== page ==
The darker part of that gray bar identifies the fully adjusted colors and the lighter gray portions of the bar, partially adjusted colors in a kind of transitional or fall-off area. And the other Gradient bar at the bottom here represents the adjusted colors as they currently are after I've made this adjustment. So you can see that the yellows and oranges have been changed to pinks and magentas. I think that this On Image Adjustment is the most intuitive way to change hue and saturation in the Hue/Saturation Adjustments panel. But there are a couple of other ways that I would like to show you.
So I'm going to go back up to the Hue/Saturation Presets and choose Default again. And I'm also going to disable the On Image Adjustment by clicking its icon again. Now notice that there's a drop-down menu here. Usually, this drop-down menu is set to Master so that whatever changes I make in the Hue/Saturation Adjustments panel, affect the entire image. But if I want to try to limit my changes to just a color range, I can go to this drop-down menu and choose from the Reds, Yellows, Greens or one of the other color ranges listed here.
I'm going to choose Reds in this case and then I'm going to come down to the Saturation slider and I'm going to drag it over to the right. And as I do, you can see that I'm increasing the saturation in just a reddish tones in the image, here in the dragon's mouth and up here in these orange tiles on the dragon's head. Now let's say that I don't want to include these orange tiles in this change. One way that I can try to limit the range of tones affected is by coming down to the Gradient bars at the bottom of the image and moving either the triangles at the edges of the fall off zones or these white bars at the edges of the darker area of the gray bar. I'm going to try moving the right hand triangle on this gray bar by clicking on that triangle and then dragging to the left and I can see that that's done a pretty good job of eliminating the orange parts of the image from this change.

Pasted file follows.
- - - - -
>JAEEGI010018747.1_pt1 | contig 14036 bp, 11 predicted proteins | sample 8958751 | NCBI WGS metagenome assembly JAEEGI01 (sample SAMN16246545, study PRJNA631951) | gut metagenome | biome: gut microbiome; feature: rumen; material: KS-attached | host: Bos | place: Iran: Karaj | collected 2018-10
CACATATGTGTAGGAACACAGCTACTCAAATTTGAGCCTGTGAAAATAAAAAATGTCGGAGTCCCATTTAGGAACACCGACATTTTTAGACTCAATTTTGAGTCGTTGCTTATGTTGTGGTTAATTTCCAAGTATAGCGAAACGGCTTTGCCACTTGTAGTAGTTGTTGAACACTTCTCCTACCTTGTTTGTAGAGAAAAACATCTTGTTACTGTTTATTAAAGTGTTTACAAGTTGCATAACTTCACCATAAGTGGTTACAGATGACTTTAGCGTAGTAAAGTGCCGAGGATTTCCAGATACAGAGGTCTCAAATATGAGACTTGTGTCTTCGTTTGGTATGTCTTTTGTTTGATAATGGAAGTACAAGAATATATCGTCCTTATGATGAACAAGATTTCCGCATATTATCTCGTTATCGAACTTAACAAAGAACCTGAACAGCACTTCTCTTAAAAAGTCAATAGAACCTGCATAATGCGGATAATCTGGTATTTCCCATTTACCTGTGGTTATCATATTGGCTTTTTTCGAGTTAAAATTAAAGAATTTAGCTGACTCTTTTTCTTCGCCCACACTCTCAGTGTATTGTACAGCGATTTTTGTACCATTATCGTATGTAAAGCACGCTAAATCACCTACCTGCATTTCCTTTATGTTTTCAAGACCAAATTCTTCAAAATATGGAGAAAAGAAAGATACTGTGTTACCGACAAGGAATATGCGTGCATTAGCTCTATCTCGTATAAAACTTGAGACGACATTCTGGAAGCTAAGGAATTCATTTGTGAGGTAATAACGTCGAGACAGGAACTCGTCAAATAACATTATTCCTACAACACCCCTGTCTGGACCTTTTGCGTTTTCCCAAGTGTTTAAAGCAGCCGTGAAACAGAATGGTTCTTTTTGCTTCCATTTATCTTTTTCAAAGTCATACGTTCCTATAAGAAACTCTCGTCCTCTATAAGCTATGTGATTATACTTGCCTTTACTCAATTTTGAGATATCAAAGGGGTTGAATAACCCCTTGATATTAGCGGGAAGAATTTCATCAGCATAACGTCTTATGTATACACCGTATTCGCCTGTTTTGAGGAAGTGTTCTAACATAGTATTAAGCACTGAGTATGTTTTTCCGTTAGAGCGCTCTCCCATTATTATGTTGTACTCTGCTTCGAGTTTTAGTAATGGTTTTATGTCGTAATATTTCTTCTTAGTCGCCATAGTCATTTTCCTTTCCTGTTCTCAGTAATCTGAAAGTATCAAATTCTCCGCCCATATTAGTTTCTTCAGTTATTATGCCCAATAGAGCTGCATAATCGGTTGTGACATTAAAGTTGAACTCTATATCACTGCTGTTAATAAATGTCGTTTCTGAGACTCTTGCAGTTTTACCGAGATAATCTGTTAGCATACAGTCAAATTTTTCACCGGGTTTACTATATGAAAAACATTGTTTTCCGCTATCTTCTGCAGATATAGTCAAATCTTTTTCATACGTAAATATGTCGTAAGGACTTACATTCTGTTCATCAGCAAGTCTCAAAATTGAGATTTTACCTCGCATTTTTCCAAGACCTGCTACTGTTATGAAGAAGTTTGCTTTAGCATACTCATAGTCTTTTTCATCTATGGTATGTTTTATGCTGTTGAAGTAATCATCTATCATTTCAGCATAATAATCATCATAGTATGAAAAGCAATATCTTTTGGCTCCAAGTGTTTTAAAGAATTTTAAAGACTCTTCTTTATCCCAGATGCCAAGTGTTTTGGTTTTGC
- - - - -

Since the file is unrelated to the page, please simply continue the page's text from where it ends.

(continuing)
Now let's say that I want to make a change to the blue tiles in the image. I'll go back up to that Master color menu and this time I'm going to choose Cyans because I think those tiles are actually more cyan than blue. To change the hue of just the cyan colors in the image, I'll move to the Hue slider and I'll drag that to the right and you can say that those blue tiles are becoming purple. Now, if I go a little further, all the way over to Magenta, I can see that I have actually missed a few tiles here because this tile here and this tile here must not be within the range of colors that Photoshop considers to be cyan.
And that's one of the problems with using that drop-down menu. It's hard to predict in advance, exactly which colors will be affected. I could try to include those blues in the affected color range by moving the sliders in the Gradient Bar. But another way to do that is to use the Eyedroppers here. If I want to add to the tonal range that's affected, I'll use the Plus Eyedropper. So I'll select that Plus Eyedropper and then I'll move into the image and I'll click on that blue tile right there and that automatically included those couple of tiles in the affected color range. One thing to note is that when I change the Master menu, I'm actually making cumulative changes.
So this is the change to the Cyans but if I go back and look at the Reds, I can see that I still have the changes that I made in the red range. So as you've seen the Hue/Saturation adjustment offers some useful options for changing either the hue or the saturation of an entire image or of targeted colors in an image. There is one downside to the Saturation control in the Hue/Saturation adjustment, and that is that it tends to over saturate colors that are already saturated as well as skin tones.
So if you're running into those kinds of problems, as an alternative to the Hue/Saturation adjustment, you can try out the new Vibrance adjustment, which I covered in a separate movie earlier in this chapter.